Distinguishing between Real and Posed Smiles from Observers’ Physiological Features


Research areas


Facial expression recognition plays an important role in most social interaction settings [1]. In this context, smiles are considered most easily recognisable but complex facial display [2]. The smile does not always indicate happiness, but also means politeness, sarcasm, rapport, embarrassment, and even frustration [3]. For example, an exhausted worker or a disappointed operator may smile at their customers. It is sometimes very hard to recognise genuine smile properly through open eyes. Thus physiological signals are important in this case as it is not possible to fake or voluntarily control these signals [4]. In this connection, various signal processing and feature (linear and non-linear) extraction methods will be applied to get best relevant features to distinguish between real and posed smiles. It has possible application to understand the behaviour of physically challenged people through their care-givers’ physiological responses.  


  • To acquire knowledge about physiological signals as well as relevant linear and nonlinear features.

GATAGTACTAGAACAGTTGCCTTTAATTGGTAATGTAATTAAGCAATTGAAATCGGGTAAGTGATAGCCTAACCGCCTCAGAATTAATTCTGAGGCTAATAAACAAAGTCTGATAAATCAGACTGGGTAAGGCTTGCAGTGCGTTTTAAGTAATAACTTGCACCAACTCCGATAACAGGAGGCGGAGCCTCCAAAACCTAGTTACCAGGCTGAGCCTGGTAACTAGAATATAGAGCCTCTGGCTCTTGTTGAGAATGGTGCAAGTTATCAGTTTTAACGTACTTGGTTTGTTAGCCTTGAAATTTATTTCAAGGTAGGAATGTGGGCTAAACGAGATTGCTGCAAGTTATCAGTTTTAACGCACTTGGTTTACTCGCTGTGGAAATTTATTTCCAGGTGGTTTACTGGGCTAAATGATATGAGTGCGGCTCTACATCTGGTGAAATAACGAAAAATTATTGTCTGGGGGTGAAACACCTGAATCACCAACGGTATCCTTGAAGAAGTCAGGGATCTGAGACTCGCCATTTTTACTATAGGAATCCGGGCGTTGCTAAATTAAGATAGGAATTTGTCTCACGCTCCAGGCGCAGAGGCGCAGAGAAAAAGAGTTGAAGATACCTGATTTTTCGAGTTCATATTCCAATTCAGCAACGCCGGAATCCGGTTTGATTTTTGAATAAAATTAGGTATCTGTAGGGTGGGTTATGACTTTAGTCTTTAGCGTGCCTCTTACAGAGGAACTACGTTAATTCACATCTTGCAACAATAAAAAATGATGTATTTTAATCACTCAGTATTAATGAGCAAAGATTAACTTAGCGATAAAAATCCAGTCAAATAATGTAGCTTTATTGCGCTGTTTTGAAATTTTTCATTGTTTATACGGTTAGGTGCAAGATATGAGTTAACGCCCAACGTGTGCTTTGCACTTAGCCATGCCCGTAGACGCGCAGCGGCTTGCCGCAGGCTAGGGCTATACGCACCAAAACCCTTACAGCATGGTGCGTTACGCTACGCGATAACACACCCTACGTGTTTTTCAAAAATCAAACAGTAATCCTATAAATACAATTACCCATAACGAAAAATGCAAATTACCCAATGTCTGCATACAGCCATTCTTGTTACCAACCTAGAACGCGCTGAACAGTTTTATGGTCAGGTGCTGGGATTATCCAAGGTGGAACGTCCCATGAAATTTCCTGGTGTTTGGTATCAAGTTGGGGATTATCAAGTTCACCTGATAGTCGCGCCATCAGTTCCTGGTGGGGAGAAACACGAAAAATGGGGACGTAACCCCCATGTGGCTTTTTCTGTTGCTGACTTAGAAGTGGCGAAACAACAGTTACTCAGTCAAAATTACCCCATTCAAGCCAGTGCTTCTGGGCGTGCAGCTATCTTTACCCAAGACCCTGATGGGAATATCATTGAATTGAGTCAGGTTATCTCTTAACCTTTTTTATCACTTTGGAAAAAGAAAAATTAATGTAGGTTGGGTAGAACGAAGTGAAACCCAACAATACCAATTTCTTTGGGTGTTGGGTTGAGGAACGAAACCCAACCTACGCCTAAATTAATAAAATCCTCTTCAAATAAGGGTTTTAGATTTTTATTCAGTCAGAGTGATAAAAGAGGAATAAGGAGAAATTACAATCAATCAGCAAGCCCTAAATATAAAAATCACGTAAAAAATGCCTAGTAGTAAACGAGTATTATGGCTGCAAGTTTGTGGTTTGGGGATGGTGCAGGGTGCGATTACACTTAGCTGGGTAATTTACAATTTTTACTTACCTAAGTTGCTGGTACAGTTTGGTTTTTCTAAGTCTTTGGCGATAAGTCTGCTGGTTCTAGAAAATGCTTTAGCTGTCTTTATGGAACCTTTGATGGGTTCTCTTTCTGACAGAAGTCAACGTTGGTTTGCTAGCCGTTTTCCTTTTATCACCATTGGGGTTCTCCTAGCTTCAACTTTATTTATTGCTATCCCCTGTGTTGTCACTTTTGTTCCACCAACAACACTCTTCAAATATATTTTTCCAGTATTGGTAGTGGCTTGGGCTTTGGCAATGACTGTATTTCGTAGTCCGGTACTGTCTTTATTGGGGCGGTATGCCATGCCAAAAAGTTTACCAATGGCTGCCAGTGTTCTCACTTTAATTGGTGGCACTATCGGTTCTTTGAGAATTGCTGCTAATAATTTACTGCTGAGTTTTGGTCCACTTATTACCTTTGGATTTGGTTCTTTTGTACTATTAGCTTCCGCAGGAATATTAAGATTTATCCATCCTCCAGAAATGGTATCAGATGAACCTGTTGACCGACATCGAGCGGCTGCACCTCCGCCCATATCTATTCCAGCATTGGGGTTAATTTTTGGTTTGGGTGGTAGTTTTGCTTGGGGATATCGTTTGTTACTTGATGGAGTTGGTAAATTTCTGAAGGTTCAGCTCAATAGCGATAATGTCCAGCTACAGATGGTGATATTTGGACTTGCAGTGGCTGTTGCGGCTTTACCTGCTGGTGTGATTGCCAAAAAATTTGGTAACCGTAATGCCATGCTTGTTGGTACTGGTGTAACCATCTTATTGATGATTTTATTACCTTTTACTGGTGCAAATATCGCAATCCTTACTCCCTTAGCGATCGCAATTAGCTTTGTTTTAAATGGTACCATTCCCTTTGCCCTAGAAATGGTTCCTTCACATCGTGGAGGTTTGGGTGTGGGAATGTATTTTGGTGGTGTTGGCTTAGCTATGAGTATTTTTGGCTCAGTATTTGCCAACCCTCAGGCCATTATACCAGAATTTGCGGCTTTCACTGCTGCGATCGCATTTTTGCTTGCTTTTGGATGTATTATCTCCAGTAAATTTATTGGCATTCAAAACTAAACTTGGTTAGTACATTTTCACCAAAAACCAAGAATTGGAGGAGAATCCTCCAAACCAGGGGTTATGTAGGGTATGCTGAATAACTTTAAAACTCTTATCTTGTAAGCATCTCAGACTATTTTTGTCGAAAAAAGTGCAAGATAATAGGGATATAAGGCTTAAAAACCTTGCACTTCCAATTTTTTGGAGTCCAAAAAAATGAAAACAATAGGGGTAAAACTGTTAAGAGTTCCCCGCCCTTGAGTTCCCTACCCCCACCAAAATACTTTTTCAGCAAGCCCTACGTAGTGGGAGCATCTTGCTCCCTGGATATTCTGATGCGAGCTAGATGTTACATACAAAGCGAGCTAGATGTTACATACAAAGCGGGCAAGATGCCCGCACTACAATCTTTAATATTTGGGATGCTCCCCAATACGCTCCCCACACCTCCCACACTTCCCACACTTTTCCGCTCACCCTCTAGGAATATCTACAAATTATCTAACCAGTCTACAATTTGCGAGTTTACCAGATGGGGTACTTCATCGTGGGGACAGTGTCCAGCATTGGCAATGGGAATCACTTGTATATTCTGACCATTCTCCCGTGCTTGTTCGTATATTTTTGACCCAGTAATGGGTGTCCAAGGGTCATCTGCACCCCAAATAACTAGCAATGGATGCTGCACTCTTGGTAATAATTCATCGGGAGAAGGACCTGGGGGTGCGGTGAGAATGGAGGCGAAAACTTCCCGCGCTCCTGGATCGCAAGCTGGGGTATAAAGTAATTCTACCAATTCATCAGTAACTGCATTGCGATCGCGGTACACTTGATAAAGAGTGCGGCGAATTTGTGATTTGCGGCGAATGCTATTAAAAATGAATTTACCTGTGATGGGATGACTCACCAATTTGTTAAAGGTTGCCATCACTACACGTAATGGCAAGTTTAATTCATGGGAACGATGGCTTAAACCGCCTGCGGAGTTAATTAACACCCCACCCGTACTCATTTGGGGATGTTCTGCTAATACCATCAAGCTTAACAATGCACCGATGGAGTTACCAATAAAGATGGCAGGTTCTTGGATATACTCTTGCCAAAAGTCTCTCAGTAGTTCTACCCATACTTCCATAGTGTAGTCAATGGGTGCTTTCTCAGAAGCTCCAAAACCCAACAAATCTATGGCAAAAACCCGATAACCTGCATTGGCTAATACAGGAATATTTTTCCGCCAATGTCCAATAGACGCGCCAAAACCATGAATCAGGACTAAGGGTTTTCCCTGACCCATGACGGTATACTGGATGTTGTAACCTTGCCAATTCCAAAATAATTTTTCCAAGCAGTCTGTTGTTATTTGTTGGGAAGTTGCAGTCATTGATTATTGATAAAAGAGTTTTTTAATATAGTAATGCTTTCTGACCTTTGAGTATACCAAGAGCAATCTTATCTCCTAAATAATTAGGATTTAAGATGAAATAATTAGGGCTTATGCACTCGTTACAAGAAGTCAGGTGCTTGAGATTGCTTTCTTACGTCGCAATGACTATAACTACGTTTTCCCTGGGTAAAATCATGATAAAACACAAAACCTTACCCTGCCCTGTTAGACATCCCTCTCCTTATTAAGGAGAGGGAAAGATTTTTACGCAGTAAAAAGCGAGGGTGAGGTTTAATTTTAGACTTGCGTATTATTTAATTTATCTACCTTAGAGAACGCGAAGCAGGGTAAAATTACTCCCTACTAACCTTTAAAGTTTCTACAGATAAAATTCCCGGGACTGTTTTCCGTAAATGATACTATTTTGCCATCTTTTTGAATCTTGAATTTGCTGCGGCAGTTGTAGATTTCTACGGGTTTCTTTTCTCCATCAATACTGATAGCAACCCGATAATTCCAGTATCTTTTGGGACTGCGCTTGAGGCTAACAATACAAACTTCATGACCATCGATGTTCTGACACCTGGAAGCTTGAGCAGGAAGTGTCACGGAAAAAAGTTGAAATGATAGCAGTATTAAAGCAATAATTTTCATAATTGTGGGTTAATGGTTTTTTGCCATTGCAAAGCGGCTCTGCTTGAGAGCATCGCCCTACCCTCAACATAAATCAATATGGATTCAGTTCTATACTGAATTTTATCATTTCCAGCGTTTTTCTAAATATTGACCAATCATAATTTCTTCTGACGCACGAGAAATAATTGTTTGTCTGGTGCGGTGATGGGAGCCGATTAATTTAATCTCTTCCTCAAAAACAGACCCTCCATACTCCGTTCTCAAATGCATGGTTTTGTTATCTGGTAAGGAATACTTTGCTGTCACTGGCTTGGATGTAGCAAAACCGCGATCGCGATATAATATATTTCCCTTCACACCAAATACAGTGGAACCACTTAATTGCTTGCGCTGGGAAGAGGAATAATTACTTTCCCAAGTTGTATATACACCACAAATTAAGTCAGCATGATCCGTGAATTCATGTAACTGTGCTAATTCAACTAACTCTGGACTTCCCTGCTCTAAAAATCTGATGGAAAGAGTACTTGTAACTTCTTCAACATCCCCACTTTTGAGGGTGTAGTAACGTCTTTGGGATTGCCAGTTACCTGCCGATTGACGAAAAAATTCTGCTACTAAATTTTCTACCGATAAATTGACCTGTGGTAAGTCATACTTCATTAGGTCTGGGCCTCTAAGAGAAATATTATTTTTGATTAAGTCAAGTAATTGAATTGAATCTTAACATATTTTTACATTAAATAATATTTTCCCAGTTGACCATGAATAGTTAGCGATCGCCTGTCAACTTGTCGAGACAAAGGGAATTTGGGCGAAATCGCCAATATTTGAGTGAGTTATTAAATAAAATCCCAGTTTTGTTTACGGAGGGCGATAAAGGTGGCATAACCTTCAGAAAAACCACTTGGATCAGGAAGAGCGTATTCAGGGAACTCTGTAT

• To find and apply proper signal processing methods to remove noise from the physiological signals.
  • To extract relevant features to smiles from the physiological signals.
  • To develop a method for distinguishing between real and posed smiles. 

Background Literature

  1. Hoque, M.E., McDuff, D.J., Picard, R.W.: Exploring temporal patterns in classifying frustrated and delighted smiles. IEEE Transaction on Affective Computing 3(3), 323-334 (2012)
  2. Dibeklioğlu, H., Salah, A.A., Gevers, T.: Recognition of genuine smiles. IEEE Transaction on Multimedia 17(3), 279-294 (2015) 
  3. Frank, M.G., Ekman, P., Friesen, W.V.: Behavioral markers and recognizability of the smile of enjoyment. Journal of Personality and Social Psychology 64(1), 83-93 (1993)
  4. Gong, P., Ma, H. T., Wang, Y.: Emotion recognition based on the multiple physiological signals. IEEE International Conference on Real-time Computing and Robotics, pp. 140- 143. Angkor Wat, Cambodia (2016)

Updated:  1 June 2019/Responsible Officer:  Dean, CECS/Page Contact:  CECS Marketing